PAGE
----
Unfortunately, in this issue, I don’t get the impression that Carol thinks she has anything to to atone for. In fact, aside from trouble sleeping and frayed relationships, Carol’s life is largely business as usual as the leader of Alpha Flight. Exploring what kind of leader Danvers is adds a unique aspect to her character, but it doesn’t quite explain the mindset or temperament to lead her to make those big decisions during war time. At times I worry that Margaret Stohl doesn’t have anything new to say about Danvers aside from what has already been explored in the previous series.

The pencils in the issue are quite proficient, featuring some dynamic poses from Emilio Laiso and Ramon Rosanas. In particular, this issue’s opening scene is some of the strongest acting and posing from a comic this week.

This issue only offers the slightest hints at Carol’s psyche– something that I’m truly yearning to dig deep into as Civil War II winds down. Thus, unfortunately, at this moment in time, it’s hard to call this comic anything but perplexing and strange. The losses of Civil War II are adding up and the person who should be effected the most is Carol Danvers.

Final Verdict: Too much about the series’ debut is up in the air. Pass.

gamora_vol_1_1_textlessGamora #1

Writer: Nicole Perlman
Artist: Marco Checchetto
Colors: Andres Mossa
Letters: VC’s Travis Lanham

Almost three years after the actual announcement of the book, Gamora #1 is finally on store shelves. The title is written by screenwriter Nicole Perlman and follows Gamora, daughter of Thanos, through her younger years. The comic depicts the character as a bloodthirsty and vengeful person and while her tense relationship with both Thanos and Nebula is intriguing, this debut issue doesn’t take the chance to go more in-depth with either of these relationships past the point seen in The Guardians of the Galaxy film.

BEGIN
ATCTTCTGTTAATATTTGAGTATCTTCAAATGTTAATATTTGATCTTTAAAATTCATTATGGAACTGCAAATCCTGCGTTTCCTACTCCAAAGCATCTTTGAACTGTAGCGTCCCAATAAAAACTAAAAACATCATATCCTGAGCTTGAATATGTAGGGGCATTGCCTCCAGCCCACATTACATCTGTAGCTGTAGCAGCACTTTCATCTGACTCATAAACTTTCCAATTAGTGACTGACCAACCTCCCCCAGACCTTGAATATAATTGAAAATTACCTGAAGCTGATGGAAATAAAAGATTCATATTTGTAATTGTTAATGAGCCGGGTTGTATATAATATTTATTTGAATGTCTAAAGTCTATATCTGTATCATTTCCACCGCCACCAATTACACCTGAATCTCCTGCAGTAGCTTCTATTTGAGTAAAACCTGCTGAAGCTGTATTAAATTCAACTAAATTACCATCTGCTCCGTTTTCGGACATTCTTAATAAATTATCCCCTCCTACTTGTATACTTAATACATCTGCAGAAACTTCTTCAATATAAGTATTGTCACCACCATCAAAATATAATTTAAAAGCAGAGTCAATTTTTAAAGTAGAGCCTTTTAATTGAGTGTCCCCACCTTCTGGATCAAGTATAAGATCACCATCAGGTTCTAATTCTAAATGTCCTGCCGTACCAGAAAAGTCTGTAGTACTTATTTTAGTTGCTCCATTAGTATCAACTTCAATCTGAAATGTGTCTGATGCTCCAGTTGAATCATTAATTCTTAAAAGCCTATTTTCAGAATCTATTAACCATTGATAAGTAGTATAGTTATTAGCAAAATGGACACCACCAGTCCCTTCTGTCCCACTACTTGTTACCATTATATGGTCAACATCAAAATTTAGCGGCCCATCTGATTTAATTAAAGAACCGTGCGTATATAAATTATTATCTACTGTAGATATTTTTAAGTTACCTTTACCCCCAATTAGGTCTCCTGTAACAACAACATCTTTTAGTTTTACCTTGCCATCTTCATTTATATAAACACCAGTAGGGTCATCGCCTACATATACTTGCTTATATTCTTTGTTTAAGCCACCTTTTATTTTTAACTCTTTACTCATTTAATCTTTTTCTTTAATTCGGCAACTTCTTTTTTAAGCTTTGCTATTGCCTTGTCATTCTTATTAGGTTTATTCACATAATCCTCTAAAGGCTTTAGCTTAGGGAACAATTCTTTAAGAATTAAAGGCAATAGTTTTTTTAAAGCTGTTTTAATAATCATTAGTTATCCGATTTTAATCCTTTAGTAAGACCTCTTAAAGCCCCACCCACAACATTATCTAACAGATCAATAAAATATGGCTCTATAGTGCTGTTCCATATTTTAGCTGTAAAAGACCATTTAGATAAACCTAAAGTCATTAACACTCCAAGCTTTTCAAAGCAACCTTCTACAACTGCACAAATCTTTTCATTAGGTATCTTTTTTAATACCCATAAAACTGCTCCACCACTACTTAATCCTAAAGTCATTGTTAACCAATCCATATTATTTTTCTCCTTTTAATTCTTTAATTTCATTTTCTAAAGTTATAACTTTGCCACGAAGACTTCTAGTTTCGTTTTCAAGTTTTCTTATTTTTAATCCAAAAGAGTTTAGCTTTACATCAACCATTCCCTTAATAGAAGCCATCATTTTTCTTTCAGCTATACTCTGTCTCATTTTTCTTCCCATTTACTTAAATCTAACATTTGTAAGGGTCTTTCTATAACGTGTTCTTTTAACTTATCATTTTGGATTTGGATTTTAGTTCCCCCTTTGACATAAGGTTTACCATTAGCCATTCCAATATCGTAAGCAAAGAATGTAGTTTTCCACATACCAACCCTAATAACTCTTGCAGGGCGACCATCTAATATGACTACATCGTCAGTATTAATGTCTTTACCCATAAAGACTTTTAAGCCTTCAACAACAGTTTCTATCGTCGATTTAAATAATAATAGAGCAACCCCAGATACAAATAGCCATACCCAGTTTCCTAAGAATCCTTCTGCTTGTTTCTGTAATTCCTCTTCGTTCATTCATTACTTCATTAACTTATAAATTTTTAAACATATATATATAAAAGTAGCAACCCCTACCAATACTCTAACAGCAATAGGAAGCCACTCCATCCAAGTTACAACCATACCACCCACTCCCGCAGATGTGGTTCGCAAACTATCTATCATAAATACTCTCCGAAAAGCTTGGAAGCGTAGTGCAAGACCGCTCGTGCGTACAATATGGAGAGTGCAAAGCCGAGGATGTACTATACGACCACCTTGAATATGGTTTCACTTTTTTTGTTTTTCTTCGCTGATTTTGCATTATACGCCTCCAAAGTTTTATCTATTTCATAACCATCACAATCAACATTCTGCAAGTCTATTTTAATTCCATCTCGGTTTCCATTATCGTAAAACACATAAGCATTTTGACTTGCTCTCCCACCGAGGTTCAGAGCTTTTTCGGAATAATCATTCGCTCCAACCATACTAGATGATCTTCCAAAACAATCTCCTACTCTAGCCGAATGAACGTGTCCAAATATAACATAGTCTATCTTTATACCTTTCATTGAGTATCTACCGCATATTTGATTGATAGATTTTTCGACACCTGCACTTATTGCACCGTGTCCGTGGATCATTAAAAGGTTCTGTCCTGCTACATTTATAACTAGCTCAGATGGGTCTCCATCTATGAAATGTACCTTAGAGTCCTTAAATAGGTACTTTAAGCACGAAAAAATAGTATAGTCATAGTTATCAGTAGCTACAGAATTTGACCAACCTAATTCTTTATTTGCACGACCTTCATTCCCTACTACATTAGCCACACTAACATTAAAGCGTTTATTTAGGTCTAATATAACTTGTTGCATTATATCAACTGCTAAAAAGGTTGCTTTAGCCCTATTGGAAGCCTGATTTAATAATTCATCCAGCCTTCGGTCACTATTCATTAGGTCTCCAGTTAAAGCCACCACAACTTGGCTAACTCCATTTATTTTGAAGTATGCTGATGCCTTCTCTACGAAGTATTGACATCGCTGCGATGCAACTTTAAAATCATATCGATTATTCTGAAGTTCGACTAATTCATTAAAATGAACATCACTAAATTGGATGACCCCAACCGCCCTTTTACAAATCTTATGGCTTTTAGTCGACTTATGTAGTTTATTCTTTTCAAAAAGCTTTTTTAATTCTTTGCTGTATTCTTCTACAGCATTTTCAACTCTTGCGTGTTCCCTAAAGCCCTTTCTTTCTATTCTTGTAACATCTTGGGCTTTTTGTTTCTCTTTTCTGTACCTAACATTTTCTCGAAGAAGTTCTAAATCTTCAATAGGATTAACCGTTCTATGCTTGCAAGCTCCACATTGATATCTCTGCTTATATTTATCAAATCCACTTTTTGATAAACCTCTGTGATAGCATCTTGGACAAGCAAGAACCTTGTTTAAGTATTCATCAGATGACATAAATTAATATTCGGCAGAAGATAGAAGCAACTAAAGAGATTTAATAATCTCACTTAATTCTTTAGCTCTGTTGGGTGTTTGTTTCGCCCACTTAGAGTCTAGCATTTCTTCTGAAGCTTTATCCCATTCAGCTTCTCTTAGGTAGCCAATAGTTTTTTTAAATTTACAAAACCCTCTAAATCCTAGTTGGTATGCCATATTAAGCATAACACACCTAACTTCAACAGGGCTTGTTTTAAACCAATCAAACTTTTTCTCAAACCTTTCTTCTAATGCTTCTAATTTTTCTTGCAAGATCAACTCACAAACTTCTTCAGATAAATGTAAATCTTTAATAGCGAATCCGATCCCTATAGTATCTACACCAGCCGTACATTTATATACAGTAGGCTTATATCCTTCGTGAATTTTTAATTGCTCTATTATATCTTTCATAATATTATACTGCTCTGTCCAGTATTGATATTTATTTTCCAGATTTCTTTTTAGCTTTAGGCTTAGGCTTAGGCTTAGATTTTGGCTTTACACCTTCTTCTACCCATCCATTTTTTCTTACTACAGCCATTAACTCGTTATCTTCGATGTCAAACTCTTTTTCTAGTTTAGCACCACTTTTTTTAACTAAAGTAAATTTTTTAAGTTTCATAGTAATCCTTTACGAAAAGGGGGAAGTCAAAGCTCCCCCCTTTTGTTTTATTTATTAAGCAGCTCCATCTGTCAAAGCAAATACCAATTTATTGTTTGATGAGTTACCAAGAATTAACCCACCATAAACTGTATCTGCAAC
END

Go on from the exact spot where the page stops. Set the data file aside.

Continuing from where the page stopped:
The depiction of Gamora as a sleek and stylish killer holds undeniable charm, especially given the fact that artist Marco Checchetto is drawing the comic. Checchetto can’t help but draw tough characters in risky, violent situations oozing with style and grace. The two minor fight sequences in this comic feel more epic than they even should be, but I’m not complaining. Perhaps Checchetto’s greatest strength is just how much detail the artist jams in every page. The crowd scene in particular has so many minor details that I can’t imagine the time it took for him to draw this issue.

Unfortunately, the relationship with Nebula and Thanos stops evolving shortly after page one. In nearly every single scene littered throughout the book these two characters continually say the same thing to Gamora, making them seem painfully one-dimensional. Gamora still has a rogue personality elevated by the art and personality of the lead character, but the motivations behind each talking head in this comic feels paper thin. That said, with some restraint and careful planning going forward, Perlman could build upon this weak debut issue a more engaging premise and stronger character development.

Final Verdict: There’s potential in this troubled debut. Browse.

Most of these troubled comics have nowhere to go but up in terms of quality. Checking in with all of these books in a few issues will prove interesting. See you in a week for the conclusion of Civil War II, Hulk and Rocket Raccoon… ain’t no rest for the wicked!